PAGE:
The Ottoman Empire (1299-1922) was a Turkish Empire that surpassed all its predecessors in southeast Asia, eastern Europe and North Africa at its greatest extent. Originating in eastern Turkey during the decline of the Byzantine Empire and following the collapse of the Mongol Empire, it surpassed all its predecessors in power and duration.
The battlefield fell into Ottoman hands in 1516 during the reign of Selim I. After defeating the Safiyid dynasty in Persia after they incited rebellion among Turcoman tribes in eastern Anatolia, Selim turned his attention south to the Mamluk Empire, centered in Cairo, that controlled the holy places if Islam and Christendom. The Mamluks had expanded their rule into Palestine and Syria after the defeat of the Mongols at Ain Jalut in 1260.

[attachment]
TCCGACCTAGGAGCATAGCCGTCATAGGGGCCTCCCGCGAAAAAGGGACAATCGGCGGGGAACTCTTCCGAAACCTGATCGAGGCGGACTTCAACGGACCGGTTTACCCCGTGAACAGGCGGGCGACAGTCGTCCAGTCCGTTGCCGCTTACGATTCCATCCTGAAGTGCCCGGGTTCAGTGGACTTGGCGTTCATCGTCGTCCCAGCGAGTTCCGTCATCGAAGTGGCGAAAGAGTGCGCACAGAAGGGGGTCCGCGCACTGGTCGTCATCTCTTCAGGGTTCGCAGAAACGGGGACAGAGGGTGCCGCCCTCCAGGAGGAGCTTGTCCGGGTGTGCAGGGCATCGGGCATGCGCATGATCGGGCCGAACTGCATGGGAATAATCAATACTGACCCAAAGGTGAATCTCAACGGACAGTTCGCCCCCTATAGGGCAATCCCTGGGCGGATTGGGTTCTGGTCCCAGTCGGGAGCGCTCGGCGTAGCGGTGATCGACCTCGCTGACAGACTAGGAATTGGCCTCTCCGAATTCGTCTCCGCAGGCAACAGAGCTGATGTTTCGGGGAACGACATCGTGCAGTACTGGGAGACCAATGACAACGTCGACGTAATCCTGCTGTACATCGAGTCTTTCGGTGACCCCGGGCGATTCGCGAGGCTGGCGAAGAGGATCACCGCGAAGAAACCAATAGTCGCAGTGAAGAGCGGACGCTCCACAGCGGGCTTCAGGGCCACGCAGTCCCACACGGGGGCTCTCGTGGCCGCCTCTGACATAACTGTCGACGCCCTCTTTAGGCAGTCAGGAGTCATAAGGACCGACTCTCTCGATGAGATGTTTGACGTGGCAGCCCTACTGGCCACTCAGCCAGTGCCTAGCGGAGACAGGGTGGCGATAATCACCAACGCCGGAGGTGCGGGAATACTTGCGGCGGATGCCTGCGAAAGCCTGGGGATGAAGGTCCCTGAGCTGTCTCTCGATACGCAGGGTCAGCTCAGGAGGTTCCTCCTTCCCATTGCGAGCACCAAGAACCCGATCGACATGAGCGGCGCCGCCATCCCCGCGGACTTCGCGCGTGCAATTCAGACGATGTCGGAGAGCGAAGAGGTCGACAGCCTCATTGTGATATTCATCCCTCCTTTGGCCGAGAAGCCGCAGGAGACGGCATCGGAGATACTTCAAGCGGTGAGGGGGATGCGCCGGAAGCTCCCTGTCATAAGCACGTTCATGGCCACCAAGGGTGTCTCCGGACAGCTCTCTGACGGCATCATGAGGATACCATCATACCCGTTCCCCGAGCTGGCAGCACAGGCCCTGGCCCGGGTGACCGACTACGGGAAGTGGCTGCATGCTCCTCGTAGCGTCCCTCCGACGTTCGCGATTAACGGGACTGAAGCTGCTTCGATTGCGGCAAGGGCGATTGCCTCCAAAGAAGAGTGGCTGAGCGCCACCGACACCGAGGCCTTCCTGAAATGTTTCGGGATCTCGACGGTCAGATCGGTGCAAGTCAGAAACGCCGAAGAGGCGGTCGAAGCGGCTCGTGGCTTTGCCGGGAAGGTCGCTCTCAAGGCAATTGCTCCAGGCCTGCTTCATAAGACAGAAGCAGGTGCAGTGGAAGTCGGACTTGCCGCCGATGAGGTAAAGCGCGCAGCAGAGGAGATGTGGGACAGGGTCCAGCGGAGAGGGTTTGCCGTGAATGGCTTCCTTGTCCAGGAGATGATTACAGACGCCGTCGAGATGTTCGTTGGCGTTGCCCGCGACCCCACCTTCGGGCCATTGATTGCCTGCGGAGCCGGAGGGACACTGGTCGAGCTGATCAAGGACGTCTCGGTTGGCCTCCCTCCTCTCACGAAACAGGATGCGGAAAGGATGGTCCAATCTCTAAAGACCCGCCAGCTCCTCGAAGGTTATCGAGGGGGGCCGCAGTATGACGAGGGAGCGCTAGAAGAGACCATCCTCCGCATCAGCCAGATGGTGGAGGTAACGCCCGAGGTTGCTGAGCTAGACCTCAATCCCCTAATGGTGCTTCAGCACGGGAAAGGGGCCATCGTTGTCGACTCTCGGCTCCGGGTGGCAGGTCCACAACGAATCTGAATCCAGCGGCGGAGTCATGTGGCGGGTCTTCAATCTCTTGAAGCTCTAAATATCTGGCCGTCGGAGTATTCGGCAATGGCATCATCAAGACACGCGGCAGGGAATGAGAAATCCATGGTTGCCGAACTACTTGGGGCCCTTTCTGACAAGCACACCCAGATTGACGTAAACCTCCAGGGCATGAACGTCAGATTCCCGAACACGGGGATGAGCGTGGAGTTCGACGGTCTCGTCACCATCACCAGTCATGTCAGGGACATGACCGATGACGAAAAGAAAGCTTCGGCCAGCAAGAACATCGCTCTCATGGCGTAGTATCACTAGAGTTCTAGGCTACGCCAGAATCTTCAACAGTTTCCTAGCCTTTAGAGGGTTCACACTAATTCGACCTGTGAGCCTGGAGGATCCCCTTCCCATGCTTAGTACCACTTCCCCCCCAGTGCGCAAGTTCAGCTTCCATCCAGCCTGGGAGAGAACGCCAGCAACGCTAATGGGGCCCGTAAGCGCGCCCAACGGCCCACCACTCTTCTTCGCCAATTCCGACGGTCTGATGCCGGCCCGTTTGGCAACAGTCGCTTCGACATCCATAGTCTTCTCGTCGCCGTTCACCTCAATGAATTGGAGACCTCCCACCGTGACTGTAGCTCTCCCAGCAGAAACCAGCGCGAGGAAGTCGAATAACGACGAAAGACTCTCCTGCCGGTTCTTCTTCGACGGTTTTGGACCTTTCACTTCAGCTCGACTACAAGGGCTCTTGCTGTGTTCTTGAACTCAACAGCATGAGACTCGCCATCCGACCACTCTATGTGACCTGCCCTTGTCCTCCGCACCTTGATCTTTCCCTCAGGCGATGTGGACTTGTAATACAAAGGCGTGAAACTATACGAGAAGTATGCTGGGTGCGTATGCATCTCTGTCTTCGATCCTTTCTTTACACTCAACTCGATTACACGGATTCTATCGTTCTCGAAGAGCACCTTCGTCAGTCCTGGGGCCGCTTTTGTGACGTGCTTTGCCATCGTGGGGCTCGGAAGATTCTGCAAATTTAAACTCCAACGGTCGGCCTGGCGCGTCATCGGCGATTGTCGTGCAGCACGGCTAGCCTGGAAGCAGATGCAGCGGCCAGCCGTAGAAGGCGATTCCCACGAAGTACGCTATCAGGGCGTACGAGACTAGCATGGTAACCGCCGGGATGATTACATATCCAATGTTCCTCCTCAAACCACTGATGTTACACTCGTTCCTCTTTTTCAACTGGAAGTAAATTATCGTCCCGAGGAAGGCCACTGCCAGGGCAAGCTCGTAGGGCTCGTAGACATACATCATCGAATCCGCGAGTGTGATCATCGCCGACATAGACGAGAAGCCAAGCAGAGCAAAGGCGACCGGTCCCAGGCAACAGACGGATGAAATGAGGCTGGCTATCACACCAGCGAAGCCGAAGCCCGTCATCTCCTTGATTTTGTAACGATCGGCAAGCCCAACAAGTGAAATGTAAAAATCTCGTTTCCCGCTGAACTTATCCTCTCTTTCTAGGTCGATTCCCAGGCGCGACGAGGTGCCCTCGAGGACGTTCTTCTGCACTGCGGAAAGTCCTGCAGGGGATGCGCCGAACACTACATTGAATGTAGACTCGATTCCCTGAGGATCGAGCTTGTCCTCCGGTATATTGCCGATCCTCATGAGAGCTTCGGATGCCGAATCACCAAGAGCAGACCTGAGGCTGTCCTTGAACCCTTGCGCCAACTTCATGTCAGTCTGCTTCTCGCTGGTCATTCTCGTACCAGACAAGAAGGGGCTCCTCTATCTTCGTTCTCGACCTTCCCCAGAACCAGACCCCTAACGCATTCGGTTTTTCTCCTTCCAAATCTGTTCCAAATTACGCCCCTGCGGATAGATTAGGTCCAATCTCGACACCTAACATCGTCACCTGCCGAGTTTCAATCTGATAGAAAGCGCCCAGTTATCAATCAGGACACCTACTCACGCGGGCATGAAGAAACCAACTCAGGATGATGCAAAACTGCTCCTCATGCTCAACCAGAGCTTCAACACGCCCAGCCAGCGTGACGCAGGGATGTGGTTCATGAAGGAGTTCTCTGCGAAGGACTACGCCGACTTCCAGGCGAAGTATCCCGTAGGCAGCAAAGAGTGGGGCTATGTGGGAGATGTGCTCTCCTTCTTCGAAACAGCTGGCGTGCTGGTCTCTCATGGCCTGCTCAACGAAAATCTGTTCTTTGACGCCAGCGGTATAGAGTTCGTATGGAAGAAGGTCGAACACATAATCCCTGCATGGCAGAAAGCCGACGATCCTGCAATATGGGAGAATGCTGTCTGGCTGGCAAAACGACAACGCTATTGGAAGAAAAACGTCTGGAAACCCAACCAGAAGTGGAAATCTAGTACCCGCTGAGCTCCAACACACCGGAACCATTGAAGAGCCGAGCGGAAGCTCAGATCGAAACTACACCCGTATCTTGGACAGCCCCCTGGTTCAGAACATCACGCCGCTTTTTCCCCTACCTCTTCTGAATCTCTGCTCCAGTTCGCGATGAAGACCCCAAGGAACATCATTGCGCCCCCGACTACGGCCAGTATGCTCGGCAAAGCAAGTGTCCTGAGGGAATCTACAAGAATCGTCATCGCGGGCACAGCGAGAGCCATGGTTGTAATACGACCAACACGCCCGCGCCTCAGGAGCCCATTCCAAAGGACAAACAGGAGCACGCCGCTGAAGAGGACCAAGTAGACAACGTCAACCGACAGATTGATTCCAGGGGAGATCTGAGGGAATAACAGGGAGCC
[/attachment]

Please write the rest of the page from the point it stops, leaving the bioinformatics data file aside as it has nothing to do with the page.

By 1516, the Mamluk Sultanate had decayed so far that its army was no match for the disciplined Ottoman cavalry, infantry and artillery. They swept through the valleys of Jezreel and Esdraelon, the battleground named Armageddon, without effective opposition. The populations of Syria and Egypt welcomed the Ottomans as a relief from corruption and turbulence under the Mamluks. Many ejected their Mamluk garrisons, while Mamluk officials elsewhere betrayed their overlords in return for new positions under Ottoman rule. Damascus and Aleppo fell to Selim in 1516 and Cairo in 1517.
The Empire’s decline, however, lasted longer than its growth, and the Empire met its Armageddon on the ancient battlefield in 1918.